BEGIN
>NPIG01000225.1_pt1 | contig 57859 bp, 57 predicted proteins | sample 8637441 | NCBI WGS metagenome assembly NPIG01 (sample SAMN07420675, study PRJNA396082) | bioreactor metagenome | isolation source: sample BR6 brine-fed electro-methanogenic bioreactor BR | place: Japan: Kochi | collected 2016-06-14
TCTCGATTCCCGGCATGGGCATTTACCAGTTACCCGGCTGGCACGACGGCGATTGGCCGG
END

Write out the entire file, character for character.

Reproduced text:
>NPIG01000225.1_pt1 | contig 57859 bp, 57 predicted proteins | sample 8637441 | NCBI WGS metagenome assembly NPIG01 (sample SAMN07420675, study PRJNA396082) | bioreactor metagenome | isolation source: sample BR6 brine-fed electro-methanogenic bioreactor BR | place: Japan: Kochi | collected 2016-06-14
TCTCGATTCCCGGCATGGGCATTTACCAGTTACCCGGCTGGCACGACGGCGATTGGCCGG